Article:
A mid-week legislative update with a reporter from the Arizona Capitol Times.
Ted Simons: Good evening, and welcome To "Arizona Horizon." I'm Ted Simons. Lawmakers are in their Second week of the new legislative session and Already we're hearing of a budget gap between the legislature and the governor. For more on that in our Weekly legislative update, We're joined by Luige de Puerto of the "Arizona capitol times." Thank you for joining us.
Luige del Puerto: Thank you.
Ted Simons: Let's start with the sentence today --
Luige de Puerto: He was sentenced today. He had been indicted and pled guilty to two felony charges and today was his sentencing, and he was facing potentially 30 to 37 months in prison. He will not go to jail. What he got instead was three years' probation, 18 months of house arrest, and I think he gets to pay about $540 or so in restitution.
Ted Simons: This is again solicit and accepting a bribe, mail fraud, misleading donors on a scholarship fund which I guess he apparently kept the money himself. Not while he was in the state legislature.
Luige del Puerto: Well, some happened when he was still a councilor in Tempe. Some of this spilled over when he was with the state legislature.
Ted Simons: Restitution, house arrest -- why not any prison time?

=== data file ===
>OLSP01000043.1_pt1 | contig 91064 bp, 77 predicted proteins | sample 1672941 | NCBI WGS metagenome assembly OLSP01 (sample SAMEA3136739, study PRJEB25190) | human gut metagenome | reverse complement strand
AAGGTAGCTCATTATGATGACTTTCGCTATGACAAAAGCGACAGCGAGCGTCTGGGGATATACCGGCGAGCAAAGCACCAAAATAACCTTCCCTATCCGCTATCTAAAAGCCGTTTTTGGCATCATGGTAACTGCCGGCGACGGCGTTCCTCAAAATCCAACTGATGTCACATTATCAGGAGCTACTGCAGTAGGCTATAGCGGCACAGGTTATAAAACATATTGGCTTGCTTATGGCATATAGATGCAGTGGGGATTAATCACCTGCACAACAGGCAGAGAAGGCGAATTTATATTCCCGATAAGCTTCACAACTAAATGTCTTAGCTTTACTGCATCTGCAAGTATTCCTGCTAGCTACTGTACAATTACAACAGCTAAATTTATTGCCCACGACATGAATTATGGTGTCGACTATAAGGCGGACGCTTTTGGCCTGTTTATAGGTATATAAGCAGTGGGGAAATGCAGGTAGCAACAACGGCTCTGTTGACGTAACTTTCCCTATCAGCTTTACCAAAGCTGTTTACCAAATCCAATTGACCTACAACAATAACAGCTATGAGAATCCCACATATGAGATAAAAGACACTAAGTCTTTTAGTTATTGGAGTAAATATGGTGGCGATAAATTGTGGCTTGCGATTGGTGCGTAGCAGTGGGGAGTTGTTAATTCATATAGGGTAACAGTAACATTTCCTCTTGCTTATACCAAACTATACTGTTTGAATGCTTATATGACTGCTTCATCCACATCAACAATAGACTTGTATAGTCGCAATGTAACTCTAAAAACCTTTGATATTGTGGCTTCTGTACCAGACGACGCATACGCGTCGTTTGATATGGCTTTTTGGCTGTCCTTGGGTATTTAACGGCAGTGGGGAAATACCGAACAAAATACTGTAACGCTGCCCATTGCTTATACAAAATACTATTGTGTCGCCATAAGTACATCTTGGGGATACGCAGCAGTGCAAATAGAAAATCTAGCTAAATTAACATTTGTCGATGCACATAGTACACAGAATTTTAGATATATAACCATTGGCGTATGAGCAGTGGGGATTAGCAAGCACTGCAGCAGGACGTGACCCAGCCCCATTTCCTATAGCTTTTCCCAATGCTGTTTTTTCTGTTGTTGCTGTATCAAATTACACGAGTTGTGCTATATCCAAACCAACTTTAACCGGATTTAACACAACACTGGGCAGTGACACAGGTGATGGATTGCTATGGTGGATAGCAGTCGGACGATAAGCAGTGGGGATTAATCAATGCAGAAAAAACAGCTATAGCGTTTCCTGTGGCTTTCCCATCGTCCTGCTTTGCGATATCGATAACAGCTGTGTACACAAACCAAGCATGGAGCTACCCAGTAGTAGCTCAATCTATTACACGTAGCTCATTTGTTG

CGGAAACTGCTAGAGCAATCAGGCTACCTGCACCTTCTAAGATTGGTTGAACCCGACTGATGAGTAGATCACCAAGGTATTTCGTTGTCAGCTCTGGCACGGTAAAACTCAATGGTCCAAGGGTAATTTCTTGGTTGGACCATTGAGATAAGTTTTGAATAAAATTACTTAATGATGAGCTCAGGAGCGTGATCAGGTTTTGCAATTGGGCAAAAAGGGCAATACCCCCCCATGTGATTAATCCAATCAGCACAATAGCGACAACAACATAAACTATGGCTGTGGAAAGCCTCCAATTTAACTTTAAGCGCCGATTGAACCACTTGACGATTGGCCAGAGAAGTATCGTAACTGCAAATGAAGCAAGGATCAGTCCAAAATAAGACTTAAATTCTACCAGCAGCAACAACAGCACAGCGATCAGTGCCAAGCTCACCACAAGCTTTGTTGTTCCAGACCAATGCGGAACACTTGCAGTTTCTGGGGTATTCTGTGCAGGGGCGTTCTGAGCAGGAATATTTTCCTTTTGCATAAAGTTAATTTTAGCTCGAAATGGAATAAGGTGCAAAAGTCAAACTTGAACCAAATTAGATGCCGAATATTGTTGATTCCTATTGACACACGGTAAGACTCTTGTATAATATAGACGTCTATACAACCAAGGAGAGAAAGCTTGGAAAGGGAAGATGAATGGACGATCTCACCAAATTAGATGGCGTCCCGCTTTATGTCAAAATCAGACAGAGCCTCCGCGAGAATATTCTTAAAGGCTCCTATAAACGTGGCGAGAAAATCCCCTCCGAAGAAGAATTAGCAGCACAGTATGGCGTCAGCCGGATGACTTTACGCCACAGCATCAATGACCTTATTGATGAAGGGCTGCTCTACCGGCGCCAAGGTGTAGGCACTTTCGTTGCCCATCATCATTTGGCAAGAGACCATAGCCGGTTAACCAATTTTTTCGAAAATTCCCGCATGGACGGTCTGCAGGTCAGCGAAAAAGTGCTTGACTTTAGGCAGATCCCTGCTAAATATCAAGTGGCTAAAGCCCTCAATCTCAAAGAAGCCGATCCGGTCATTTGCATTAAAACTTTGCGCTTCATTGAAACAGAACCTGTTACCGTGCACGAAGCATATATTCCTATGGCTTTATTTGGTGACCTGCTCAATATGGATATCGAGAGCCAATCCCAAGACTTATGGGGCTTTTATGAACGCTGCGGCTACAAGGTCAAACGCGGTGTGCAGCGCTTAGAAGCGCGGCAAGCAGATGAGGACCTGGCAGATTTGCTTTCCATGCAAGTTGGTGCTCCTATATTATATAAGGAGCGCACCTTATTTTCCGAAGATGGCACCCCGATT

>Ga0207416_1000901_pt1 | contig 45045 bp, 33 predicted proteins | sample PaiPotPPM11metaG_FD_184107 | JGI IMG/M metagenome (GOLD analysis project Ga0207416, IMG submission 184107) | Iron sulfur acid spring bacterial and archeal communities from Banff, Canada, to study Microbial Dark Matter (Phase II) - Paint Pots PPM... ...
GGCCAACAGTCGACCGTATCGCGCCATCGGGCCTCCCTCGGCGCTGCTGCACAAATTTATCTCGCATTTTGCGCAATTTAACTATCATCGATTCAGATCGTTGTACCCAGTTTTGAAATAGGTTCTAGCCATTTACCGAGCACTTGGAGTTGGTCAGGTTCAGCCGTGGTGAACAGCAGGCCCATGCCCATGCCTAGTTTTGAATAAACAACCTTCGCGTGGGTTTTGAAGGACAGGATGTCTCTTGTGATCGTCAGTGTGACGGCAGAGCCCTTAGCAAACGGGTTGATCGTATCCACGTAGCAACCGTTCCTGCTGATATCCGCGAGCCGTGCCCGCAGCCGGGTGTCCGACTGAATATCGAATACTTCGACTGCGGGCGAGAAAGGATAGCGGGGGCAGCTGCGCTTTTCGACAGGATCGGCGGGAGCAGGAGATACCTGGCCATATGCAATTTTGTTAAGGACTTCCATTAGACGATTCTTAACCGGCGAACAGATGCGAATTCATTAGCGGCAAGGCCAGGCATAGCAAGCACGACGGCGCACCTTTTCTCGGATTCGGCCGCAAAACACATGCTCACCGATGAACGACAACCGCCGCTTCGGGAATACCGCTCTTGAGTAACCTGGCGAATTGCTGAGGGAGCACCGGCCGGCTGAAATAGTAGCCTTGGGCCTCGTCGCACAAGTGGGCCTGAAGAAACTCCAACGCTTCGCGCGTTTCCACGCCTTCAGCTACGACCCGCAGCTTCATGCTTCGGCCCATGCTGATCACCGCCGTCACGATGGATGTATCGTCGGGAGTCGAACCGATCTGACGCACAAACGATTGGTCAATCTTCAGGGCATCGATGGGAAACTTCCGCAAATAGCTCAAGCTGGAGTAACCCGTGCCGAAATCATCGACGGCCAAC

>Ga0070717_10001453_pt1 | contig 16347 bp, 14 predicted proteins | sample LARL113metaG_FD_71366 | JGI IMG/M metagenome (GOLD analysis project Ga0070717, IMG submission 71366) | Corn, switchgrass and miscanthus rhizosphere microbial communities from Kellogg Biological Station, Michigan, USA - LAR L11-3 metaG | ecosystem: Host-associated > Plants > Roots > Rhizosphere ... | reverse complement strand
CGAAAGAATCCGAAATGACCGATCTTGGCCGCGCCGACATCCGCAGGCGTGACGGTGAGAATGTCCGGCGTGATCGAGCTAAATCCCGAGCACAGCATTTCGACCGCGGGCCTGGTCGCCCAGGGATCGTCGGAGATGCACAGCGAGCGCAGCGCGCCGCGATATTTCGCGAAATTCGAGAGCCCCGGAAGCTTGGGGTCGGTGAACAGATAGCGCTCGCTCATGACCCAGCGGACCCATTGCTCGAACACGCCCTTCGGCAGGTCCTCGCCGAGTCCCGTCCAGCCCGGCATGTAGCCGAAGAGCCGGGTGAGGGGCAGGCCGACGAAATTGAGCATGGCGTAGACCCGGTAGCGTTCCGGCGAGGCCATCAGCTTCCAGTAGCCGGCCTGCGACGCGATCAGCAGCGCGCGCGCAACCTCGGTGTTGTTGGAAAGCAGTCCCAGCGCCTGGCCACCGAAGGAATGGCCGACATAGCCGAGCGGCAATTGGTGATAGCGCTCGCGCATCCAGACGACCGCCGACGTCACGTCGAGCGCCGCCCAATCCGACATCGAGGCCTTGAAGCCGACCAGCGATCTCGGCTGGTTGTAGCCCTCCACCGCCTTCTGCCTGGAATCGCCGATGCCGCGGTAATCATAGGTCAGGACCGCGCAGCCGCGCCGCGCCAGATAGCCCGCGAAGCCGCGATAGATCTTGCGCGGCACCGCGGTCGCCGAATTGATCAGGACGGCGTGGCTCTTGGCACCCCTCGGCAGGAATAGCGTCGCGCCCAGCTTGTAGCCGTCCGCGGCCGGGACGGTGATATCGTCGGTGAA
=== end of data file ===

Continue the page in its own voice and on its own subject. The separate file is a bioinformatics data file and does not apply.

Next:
Luige del Puerto: Well -- defending him, getting the court to agree that a prison sentence would not be right for him. They had been pleading for leniency in the sentencing. Three arguments for it. One, the tickets that he accepted were supposedly inflated or the prices of the tickets that he accepted were inflated by government. The other one is that he has mental and physical problems, and supposably he was sliding into dementia. And in putting him in prison would not be good for his health. The third is that it is out of character for somebody who has served in the public sector for decades to be facing such scary-sounding charges, and, therefore, he should instead be given house arrest. And that's what the judge did.
Ted Simons: All right. Let's get to that budget gap. Projections between the governor and the legislature, just a wee bit off here.
Luige del Puerto: Right. One of the first things they have to do is reconcile the revenue figures. That is the starting point of any negotiation. As you recall, the main point of hold-up last time around, they couldn't agree exactly how much the state was getting in revenues in a few years. Governor's projected rose here -- number for fiscal year 2016, three years from now, the governor said we will probably get about $139 million in cash balance, legislature thinks we're going to face a $70 million deficit. So, yeah, quite a huge swing. They have to reconcile those numbers first.
Ted Simons: Is it basically the idea that the governor sees a better economic recovery than the legislature? Is that pretty much the bottom line?